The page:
What Should I Know about Breast Cancer Screening

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Breast cancer is the most common non skin cancer in women and accounts for about 30% of all new cancers in the United States. The highest incidence of breast cancer is between 70-74 years of age. A risk assessment tool can be used to determine individual risk and help guide screening decisions.

Here are some simple questions and answers about breast cancer screening.

What is a mammogram?
A mammogram is an x-ray of the breast. It is the most common screening test for breast cancer. When you get a mammogram, you stand or sit at an x-ray machine. The machine pushes on your breast and takes a picture of the inside of your breast. Your doctor can look at the picture and check for cancer. When you get your result of your mammogram you should look for BIRADS (Breast Imaging-Reporting and Data System). This number will give you information about whether your mammogram is benign or additional screening tools are needed.

Why should I get a mammogram?
Breast cancer is the most common serious cancer in women. One out of every eight women gets it. Some women have an even higher risk, like if their mother or sister had breast cancer. Finding breast cancer early can allow for better treatment and keep you from dying from the cancer.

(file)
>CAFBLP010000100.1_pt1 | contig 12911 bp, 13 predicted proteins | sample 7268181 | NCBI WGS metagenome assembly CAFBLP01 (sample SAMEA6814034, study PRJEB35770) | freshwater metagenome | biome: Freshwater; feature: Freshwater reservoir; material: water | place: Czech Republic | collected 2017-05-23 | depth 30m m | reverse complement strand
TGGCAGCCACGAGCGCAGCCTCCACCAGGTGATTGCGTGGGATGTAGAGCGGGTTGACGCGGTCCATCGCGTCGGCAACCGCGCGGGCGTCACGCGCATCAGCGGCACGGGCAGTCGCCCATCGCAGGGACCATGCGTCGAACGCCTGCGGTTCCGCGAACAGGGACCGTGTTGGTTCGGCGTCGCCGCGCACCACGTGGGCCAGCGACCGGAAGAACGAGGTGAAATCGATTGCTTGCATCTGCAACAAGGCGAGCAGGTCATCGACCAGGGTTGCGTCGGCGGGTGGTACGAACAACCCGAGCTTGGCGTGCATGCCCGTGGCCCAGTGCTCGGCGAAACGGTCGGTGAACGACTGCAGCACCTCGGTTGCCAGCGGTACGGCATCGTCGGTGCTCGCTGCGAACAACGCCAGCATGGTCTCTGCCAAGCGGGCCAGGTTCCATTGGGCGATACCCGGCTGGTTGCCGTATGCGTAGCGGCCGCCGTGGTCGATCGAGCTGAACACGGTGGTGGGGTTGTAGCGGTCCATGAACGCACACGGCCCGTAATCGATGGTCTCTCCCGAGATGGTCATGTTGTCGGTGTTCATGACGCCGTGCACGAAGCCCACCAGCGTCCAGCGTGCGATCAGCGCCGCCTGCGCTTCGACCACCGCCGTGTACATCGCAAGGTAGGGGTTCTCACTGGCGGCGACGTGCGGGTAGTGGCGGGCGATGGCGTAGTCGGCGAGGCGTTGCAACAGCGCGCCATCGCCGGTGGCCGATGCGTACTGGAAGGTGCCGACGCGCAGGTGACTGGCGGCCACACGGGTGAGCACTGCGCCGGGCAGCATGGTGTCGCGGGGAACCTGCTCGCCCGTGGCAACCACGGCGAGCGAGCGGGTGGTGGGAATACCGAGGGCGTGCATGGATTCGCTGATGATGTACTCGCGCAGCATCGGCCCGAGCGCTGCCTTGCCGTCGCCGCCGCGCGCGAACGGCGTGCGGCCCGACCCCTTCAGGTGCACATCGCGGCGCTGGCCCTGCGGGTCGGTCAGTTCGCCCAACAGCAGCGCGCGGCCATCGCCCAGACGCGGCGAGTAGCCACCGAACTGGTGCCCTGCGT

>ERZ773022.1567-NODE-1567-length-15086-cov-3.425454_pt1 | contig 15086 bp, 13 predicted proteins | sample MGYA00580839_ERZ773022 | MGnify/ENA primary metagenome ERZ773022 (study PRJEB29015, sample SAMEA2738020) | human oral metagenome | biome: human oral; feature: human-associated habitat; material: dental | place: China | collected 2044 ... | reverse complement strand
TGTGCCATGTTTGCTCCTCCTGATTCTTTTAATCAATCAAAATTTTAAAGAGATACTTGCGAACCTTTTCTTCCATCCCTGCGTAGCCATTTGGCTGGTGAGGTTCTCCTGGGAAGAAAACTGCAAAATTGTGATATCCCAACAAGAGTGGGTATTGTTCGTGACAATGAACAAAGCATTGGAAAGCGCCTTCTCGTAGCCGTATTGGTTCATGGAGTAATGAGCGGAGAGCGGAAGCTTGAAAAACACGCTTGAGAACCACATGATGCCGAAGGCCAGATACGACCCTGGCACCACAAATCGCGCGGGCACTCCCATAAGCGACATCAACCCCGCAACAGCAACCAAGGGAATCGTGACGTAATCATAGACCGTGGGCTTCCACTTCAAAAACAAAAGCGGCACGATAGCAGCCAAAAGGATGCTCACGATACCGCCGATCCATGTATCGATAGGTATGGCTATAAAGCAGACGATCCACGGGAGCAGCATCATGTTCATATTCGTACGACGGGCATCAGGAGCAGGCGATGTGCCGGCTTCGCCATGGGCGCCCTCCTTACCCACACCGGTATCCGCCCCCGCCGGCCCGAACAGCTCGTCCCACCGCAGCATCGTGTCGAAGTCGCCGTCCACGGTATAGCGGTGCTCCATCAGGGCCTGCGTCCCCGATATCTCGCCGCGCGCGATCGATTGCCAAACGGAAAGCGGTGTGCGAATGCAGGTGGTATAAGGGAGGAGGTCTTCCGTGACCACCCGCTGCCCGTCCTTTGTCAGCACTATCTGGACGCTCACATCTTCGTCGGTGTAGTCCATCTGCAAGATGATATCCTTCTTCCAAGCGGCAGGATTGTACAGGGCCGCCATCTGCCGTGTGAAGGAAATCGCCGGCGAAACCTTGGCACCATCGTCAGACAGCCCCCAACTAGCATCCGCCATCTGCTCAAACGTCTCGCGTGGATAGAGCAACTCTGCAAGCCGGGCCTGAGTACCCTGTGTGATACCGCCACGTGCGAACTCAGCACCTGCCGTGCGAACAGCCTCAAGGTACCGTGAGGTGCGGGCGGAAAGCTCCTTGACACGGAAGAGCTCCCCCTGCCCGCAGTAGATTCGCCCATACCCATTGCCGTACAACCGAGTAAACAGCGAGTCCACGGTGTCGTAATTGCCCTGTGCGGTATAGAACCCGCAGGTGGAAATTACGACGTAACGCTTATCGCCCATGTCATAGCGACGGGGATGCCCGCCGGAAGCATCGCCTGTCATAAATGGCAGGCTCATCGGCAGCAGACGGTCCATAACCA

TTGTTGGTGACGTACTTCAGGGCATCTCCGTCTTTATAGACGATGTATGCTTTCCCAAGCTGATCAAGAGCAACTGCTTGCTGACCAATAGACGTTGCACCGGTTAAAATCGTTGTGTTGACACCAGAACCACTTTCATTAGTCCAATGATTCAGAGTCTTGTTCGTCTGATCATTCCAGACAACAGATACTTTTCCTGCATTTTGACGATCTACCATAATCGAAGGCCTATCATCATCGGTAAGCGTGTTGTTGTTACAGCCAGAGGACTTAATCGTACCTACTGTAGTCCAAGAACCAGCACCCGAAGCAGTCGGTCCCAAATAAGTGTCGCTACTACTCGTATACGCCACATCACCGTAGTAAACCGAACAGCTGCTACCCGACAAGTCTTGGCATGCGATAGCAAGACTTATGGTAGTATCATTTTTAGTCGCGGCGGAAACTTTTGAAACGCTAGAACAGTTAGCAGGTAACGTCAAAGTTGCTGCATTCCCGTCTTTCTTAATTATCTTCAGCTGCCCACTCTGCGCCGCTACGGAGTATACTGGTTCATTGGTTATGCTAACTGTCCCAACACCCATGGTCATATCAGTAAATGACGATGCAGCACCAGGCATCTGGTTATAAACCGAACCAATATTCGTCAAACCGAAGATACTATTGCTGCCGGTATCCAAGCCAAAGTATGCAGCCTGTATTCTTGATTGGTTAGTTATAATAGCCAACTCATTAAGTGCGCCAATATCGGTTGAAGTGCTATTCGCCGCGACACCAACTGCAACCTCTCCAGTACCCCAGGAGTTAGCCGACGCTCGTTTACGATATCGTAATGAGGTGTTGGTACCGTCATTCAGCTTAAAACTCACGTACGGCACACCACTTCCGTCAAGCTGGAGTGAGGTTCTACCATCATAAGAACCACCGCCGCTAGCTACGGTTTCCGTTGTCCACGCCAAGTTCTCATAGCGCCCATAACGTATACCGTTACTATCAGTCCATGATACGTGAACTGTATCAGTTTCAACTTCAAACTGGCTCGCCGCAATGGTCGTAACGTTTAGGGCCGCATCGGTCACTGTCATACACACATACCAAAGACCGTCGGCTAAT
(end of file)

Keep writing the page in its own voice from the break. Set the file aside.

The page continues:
How often should I get a mammogram?
You should have one every one or two years. It depends on your age and whether you have a high risk of breast cancer. Your doctor can help you decide what age to start and stop, and how often you should get one.

The USPSTF (U.S. Preventive Services Task Force) recommends biennial screening mammography for average risk women 50 to 74 years of age. Screening mammography from 40-49 is an individualized decision based on risk factors.

Are mammograms covered by medical insurance?
Yes, if you are at least 40 years old. You should not have to pay anything, not even a copayment.

What is an easy screening tool to check my risk for breast cancer?
I personally like the Gail Model for Breast Cancer Risk. It’s simple and easy. It is one of several risk assessment models that can help determine the absolute 5 year risk and lifetime risk of developing breast cancer.

When are other imaging tools used for breast cancer screening?
Ultrasound – The American College of Radiology recommends ultrasound along with mammogram for breast cancer screening. Your primary care physician can first order a screening mammogram. If your screening mammogram shows dense breasts, then a diagnostic mammogram with an ultrasound can be considered.

MRI – MRI has been studied as a screening tool in those with dense breasts. It is an effective screening tool, however not covered by many insurance carriers.

If you have any questions or concerns, please call me